Lee Child (nee Jim Grant) is already a best-selling author of thrillers; he is about to become quite le celebrite when the Tom Cruise vehicle, "Jack Reacher," is released this December.
Reacher novels all follow a bullet-proof formula: Jack--a code-of-honor drifter who got BRACed from the Army's military police and has since gone off the grid--drifts into town. His engagement in the plot begins uneventfully. He picks up a job or hitches a ride or buys a cup of his beloved coffee. This immediately entangles him in a massive and highly-secretive plot to do very bad things, conducted by bad men, that the Law cannot or will not address. Jack laconically investigates. He meets and beds a local woman. Events come to a head. Inevitably, Jack brutally kills the perpetrators (sometimes he kills a symbolic representative of the evil-doers, sometimes he kills their leader, sometimes he kills a phone book full of baddies.)
As a character, Reacher has some endearing quirks: He does not do laundry; instead, he simply throws his old clothes away when he buys a new set. He owns just a toothbrush. He always knows what time it is without consulting a watch or clock. He has a Sherlockian memory for all sorts of neat facts that prove useful in solving crimes, such as the rate of deadfall due to gravity, the population of most major cities, the percentage of cheese in the moon, and so forth. He doesn't really care much about anything. But--like all good noir heroes--he secretly does care about some things and he'll do anything to get to the truth.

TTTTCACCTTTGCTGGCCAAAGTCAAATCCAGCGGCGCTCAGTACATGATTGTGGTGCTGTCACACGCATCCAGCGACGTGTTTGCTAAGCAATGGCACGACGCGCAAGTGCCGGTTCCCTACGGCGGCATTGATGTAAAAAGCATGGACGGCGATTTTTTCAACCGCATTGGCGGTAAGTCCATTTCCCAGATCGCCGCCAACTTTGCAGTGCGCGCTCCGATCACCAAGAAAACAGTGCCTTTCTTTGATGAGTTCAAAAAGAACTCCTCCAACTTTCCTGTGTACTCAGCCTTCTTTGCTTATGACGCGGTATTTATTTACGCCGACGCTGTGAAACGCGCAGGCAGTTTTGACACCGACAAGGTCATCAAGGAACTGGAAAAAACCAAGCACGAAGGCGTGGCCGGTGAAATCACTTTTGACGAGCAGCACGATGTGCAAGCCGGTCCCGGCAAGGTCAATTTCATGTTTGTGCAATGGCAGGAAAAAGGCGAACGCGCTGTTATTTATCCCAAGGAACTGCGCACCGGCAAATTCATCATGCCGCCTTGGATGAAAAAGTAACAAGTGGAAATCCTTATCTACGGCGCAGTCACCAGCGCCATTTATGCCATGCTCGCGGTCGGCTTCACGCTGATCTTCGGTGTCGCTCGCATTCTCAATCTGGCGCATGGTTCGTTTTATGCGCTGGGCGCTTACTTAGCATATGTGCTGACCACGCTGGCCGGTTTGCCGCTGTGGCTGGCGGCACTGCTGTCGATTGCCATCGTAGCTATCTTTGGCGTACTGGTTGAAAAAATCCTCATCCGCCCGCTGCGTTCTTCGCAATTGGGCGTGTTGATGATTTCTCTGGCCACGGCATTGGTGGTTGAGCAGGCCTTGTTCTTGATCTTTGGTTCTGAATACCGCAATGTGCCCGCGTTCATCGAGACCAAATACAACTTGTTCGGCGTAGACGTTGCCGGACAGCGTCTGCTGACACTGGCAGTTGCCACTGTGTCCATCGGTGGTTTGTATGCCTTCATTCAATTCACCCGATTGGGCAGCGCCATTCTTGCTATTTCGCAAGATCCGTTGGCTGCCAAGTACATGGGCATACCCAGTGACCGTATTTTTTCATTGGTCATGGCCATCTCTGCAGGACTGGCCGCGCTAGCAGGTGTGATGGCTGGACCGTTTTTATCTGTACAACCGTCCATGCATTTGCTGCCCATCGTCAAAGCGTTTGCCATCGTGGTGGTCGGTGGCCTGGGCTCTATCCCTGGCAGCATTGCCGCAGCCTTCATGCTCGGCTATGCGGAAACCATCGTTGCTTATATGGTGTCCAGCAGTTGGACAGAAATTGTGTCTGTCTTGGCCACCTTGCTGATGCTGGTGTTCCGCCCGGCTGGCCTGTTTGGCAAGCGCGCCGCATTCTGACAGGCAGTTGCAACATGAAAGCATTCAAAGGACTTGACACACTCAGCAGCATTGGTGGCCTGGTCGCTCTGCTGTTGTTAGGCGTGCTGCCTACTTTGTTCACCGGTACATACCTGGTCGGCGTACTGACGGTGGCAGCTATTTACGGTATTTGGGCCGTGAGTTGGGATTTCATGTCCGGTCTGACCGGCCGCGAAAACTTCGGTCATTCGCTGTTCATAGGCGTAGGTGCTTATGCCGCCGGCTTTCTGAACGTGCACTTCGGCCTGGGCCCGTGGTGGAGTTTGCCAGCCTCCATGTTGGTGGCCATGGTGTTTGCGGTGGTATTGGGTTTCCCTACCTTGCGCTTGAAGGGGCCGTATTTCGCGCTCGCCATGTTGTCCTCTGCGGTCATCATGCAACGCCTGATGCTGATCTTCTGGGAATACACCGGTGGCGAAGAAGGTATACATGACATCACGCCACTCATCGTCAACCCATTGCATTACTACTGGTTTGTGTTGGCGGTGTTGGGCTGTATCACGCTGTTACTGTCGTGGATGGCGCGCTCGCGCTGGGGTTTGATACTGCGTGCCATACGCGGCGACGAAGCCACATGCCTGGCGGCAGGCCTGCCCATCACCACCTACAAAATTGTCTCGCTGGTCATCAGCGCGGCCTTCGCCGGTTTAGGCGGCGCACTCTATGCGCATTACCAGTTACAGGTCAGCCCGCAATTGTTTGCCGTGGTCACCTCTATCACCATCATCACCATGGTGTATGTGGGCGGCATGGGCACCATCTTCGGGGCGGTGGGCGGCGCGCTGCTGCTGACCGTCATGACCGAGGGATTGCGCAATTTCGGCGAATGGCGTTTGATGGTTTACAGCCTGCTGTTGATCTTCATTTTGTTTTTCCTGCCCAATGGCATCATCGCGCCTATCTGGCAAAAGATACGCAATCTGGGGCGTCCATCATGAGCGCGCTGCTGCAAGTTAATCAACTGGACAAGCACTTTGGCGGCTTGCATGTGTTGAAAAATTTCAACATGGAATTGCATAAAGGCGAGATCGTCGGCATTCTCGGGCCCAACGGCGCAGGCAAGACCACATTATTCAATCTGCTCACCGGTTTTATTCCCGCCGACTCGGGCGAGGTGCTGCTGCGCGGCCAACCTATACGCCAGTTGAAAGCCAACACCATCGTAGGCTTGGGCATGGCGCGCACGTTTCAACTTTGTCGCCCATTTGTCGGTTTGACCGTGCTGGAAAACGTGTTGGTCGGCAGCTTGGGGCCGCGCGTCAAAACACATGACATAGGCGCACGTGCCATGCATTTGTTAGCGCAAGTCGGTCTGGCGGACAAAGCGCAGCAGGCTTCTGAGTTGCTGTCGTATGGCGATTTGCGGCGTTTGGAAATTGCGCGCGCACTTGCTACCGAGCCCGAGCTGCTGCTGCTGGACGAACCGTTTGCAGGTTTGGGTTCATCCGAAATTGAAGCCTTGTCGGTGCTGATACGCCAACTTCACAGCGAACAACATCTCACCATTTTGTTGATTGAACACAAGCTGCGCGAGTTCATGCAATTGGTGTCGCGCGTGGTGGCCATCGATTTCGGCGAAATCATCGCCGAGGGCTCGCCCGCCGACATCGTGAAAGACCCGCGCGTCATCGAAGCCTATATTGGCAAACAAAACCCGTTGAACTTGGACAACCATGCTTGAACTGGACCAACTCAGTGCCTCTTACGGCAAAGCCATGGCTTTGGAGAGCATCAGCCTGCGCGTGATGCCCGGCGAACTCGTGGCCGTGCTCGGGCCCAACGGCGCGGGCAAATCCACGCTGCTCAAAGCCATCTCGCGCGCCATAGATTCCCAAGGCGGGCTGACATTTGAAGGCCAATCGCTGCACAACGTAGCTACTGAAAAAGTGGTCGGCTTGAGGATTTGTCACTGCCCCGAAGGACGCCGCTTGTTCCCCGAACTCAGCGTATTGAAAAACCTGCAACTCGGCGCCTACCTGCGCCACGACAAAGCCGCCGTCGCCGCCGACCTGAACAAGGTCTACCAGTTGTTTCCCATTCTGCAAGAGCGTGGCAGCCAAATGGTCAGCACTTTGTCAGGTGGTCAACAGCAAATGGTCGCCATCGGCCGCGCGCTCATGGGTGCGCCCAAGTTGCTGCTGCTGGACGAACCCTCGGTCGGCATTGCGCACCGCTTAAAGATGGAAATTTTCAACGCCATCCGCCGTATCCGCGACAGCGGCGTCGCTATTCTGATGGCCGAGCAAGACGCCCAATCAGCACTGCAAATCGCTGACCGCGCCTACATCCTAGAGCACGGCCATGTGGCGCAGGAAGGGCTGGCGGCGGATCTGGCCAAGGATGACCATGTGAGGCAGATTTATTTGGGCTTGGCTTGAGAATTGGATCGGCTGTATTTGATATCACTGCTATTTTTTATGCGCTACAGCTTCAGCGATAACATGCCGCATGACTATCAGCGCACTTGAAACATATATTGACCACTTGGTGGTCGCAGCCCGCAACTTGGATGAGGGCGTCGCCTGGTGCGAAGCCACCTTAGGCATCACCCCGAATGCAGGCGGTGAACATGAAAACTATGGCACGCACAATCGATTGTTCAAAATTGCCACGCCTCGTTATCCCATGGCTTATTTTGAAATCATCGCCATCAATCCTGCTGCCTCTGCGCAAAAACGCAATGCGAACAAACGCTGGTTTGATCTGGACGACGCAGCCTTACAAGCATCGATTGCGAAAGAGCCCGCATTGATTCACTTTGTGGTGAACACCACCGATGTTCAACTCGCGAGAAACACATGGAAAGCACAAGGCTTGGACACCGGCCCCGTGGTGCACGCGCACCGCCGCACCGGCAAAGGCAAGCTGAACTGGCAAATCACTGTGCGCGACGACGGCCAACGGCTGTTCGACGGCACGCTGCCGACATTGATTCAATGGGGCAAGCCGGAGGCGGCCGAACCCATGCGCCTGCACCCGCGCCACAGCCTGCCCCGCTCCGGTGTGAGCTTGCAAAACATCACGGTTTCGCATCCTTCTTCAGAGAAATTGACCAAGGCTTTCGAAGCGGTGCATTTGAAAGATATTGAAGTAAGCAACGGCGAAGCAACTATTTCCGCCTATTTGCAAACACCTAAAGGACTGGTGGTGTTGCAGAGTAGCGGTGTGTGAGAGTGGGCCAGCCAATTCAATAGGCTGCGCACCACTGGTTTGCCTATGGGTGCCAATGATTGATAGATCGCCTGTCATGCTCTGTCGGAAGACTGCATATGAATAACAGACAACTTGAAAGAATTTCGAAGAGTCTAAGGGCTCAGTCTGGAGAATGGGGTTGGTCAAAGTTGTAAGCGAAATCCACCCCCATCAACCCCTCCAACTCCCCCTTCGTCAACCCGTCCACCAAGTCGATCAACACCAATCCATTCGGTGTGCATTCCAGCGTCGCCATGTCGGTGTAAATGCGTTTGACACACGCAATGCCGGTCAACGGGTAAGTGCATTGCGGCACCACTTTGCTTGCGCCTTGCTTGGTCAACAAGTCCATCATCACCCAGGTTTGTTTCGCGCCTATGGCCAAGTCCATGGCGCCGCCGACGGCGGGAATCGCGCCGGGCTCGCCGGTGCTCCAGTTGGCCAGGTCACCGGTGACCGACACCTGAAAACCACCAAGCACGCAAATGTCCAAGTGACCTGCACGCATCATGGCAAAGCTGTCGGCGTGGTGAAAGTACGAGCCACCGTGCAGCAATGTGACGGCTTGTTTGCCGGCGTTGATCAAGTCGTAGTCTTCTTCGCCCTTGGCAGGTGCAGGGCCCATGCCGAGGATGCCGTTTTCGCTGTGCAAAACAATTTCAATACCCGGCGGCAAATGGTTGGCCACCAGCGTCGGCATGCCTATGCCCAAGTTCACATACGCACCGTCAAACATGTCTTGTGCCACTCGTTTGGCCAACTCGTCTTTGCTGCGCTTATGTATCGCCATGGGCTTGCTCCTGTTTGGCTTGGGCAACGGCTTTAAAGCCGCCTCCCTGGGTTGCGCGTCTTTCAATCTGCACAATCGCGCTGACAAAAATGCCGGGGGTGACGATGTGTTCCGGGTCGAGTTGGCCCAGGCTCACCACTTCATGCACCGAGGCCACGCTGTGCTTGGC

As an author, Child, too, is endearing. He has a delightful way of over-specifying the mundane and under-selling the big stuff. He brings a LOT of detail into the narrative, but avoids the Clancyesque (THIS Jack will never reach into the darkened room and expertly and precisely flip the light switch of the Leviton MDI06-1LI 600W, 120 Volt AC 60Hz, Single-Pole light switch mounted exactly 3 meters above the Woodgrain Millwork
WG 1866 9/16 in. x 5-1/4 in. x 96 in. Medium Density Fiberboard Base Moulding that abuts the carpet).
Violent, yes. Formulaic, true. Still, I love me some Reacher novels. Here's a taste for those of you who have not yet met the quietly menacing protagonist in the black and white. Jack is on an emerging date with Sheriff Elizabeth Deveraux, the local lady he will bed:
"The clock in my head hit ten in the evening. The pies arrived, and so did the coffee. I didn't pay much attention to either. I spent most of my time looking at the third button on Deveraux's shirt. I had noticed it before. It was the first one that was done up. Therefore it was the first one that would need to be undone. It was a tiny mother-of-pearl thing, silvery gray. Right behind it was skin, neither pale nor dark, and very three dimensional. Left to right it curved toward me, then away from me, then toward me again. It was rising and falling as she breathed."
- The Affair. Child, Lee. New York (NY): Delacorte, 2011. Pp. 199-200.
Read the series. I recommend either starting at the start, with Killing Floor, or at the helpful review of Jack's life to date, with Bad Luck and Trouble.
PS - One of Jack Reacher's key attributes is that he is six-foot-five (Reach-er, get it?). In the movie he will be portrayed by Tom Cruise, who's playing height is five-foot-seven. Enjoy the ensuing fanboy controversy. Oh, and "Sticky Chemical" by Bobby Bare is another endearing thing; now playing on iTunes.
One Hundred Thousand Flashbacks
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